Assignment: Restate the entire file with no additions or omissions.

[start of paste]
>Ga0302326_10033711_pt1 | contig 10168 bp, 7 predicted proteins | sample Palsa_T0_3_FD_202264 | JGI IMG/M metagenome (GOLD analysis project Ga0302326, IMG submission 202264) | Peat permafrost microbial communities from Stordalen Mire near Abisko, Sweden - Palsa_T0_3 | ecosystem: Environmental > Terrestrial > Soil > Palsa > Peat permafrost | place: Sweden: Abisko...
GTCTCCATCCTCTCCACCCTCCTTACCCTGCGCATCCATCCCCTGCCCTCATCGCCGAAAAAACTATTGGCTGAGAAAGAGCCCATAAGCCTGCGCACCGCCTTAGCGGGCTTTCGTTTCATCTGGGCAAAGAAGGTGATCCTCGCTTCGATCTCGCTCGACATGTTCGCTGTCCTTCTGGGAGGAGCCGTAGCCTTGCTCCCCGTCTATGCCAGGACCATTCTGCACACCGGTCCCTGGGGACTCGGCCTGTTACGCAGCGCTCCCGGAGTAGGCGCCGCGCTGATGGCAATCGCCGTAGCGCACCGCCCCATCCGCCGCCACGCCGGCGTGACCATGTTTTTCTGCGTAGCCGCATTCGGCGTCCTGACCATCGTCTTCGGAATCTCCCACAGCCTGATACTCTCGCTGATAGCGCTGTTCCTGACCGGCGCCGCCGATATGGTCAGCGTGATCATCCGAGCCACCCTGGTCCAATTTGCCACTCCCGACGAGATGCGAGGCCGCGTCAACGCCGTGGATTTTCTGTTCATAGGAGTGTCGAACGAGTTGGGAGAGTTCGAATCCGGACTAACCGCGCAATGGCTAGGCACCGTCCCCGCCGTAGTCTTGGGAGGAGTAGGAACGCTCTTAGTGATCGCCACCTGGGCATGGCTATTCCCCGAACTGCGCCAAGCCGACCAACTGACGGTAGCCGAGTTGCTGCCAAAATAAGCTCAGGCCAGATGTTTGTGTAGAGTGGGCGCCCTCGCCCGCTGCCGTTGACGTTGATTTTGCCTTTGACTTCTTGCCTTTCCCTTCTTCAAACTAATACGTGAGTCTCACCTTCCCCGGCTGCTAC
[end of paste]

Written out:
>Ga0302326_10033711_pt1 | contig 10168 bp, 7 predicted proteins | sample Palsa_T0_3_FD_202264 | JGI IMG/M metagenome (GOLD analysis project Ga0302326, IMG submission 202264) | Peat permafrost microbial communities from Stordalen Mire near Abisko, Sweden - Palsa_T0_3 | ecosystem: Environmental > Terrestrial > Soil > Palsa > Peat permafrost | place: Sweden: Abisko...
GTCTCCATCCTCTCCACCCTCCTTACCCTGCGCATCCATCCCCTGCCCTCATCGCCGAAAAAACTATTGGCTGAGAAAGAGCCCATAAGCCTGCGCACCGCCTTAGCGGGCTTTCGTTTCATCTGGGCAAAGAAGGTGATCCTCGCTTCGATCTCGCTCGACATGTTCGCTGTCCTTCTGGGAGGAGCCGTAGCCTTGCTCCCCGTCTATGCCAGGACCATTCTGCACACCGGTCCCTGGGGACTCGGCCTGTTACGCAGCGCTCCCGGAGTAGGCGCCGCGCTGATGGCAATCGCCGTAGCGCACCGCCCCATCCGCCGCCACGCCGGCGTGACCATGTTTTTCTGCGTAGCCGCATTCGGCGTCCTGACCATCGTCTTCGGAATCTCCCACAGCCTGATACTCTCGCTGATAGCGCTGTTCCTGACCGGCGCCGCCGATATGGTCAGCGTGATCATCCGAGCCACCCTGGTCCAATTTGCCACTCCCGACGAGATGCGAGGCCGCGTCAACGCCGTGGATTTTCTGTTCATAGGAGTGTCGAACGAGTTGGGAGAGTTCGAATCCGGACTAACCGCGCAATGGCTAGGCACCGTCCCCGCCGTAGTCTTGGGAGGAGTAGGAACGCTCTTAGTGATCGCCACCTGGGCATGGCTATTCCCCGAACTGCGCCAAGCCGACCAACTGACGGTAGCCGAGTTGCTGCCAAAATAAGCTCAGGCCAGATGTTTGTGTAGAGTGGGCGCCCTCGCCCGCTGCCGTTGACGTTGATTTTGCCTTTGACTTCTTGCCTTTCCCTTCTTCAAACTAATACGTGAGTCTCACCTTCCCCGGCTGCTAC